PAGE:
A host, provider, instance, virtual machine, repository, or datastore.

Resource Pool

A group of virtual machines across which CPU and memory resources are allocated.


A place on a datastore resource which contains virtual machines.


The SmartProxy is a software agent that acts on behalf of the ManageIQ appliance to perform actions on hosts, providers, storage and virtual machines.

The SmartProxy can be configured to reside on the ManageIQ appliance or on an ESX server version. The SmartProxy can be deployed from the ManageIQ appliance, and provides visibility to the VMFS storage. Each storage location must have a SmartProxy with visibility to it. The SmartProxy acts on behalf of the ManageIQ appliance. If the SmartProxy is not embedded in the ManageIQ server, it communicates with the ManageIQ appliance over HTTPS on standard port 443.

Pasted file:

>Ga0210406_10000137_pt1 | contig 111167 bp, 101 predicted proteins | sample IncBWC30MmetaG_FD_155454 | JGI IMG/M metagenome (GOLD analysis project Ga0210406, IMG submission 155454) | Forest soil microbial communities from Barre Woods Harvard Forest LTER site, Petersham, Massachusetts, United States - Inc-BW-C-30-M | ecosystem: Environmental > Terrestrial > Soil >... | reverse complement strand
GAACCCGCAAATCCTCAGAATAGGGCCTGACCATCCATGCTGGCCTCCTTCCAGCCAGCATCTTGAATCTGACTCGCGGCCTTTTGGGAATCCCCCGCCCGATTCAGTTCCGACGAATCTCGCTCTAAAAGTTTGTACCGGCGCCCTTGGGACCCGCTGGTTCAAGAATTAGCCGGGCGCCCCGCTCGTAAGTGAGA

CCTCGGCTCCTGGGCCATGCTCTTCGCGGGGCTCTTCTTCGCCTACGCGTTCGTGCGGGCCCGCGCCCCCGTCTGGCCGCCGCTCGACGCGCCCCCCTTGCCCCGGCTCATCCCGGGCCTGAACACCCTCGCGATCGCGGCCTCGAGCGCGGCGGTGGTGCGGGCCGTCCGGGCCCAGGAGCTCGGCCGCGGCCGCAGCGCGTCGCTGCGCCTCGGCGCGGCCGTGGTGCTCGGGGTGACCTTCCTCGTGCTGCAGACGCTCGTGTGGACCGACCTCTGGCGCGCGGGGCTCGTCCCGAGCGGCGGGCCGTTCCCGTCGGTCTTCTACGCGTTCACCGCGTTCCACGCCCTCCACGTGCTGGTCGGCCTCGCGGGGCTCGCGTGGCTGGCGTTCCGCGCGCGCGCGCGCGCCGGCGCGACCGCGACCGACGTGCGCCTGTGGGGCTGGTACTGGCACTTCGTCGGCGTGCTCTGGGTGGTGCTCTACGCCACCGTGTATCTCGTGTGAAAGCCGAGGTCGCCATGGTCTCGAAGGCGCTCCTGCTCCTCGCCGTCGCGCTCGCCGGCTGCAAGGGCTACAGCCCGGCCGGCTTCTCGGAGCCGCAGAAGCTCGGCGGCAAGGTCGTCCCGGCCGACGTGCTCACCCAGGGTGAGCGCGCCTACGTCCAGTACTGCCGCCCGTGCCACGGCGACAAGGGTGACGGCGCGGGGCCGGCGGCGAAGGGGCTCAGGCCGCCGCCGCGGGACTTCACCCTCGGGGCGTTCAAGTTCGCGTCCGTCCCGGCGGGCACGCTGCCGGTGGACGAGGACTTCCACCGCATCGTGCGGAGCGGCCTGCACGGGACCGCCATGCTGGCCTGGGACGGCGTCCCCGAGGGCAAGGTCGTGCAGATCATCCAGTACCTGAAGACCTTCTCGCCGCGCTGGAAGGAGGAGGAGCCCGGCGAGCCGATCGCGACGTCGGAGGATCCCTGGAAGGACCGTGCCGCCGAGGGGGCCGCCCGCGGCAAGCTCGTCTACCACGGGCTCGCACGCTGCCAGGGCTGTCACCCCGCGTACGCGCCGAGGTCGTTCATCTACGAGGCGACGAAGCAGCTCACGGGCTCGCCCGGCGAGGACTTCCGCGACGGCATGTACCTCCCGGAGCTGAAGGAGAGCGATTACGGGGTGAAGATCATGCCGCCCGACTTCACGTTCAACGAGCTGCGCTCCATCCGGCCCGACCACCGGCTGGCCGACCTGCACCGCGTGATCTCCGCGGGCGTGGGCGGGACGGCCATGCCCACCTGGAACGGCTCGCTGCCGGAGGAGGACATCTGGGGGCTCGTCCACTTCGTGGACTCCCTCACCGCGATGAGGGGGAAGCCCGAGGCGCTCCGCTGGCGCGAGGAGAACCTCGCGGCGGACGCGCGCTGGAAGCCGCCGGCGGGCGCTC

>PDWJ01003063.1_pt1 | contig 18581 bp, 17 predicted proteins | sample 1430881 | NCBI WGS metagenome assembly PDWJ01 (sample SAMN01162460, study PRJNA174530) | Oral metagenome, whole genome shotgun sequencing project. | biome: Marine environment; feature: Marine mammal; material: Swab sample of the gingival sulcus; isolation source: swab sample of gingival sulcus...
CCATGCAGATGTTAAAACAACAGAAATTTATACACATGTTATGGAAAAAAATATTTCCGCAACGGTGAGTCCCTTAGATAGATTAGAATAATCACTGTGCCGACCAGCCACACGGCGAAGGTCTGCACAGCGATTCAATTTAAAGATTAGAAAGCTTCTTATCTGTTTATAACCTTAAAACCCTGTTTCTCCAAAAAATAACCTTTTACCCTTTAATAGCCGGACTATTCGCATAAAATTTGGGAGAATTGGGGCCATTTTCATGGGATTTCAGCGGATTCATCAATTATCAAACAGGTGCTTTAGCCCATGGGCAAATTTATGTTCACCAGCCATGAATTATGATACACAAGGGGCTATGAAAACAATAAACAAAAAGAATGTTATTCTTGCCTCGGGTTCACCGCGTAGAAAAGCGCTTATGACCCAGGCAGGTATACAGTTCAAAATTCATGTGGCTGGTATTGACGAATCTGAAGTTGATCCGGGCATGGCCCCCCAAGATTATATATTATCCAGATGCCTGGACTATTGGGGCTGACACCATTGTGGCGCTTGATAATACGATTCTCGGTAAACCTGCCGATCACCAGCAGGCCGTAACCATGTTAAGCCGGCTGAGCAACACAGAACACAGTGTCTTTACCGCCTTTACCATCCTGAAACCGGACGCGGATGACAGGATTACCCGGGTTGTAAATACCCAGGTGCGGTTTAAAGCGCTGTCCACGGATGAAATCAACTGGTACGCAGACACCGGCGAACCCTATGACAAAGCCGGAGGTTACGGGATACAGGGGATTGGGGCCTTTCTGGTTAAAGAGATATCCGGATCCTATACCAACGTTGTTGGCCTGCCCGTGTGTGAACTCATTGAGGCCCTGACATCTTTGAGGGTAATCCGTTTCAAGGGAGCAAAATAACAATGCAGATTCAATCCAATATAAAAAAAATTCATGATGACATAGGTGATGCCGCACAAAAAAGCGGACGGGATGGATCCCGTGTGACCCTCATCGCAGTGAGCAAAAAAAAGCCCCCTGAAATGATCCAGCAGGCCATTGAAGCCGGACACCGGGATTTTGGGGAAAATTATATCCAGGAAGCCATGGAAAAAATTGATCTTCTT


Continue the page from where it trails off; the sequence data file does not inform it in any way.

SmartState Analysis

Process run by the SmartProxy which collects the details of a virtual machine or instance. Such details include accounts, drivers, network information, hardware, and security patches. This process is also run by the ManageIQ server on hosts and clusters. The data is stored in the VMDB.


Descriptors that allow you to create a customized, searchable index for the resources in your clouds and infrastructure.

Storage Location

A device, such as a VMware datastore, where digital information resides that is connected to a resource.


Descriptive terms defined by a ManageIQ user or the system used to categorize a resource.


A template is a copy of a preconfigured virtual machine, designed to capture installed software and software configurations, as well as the hardware configuration, of the original virtual machine.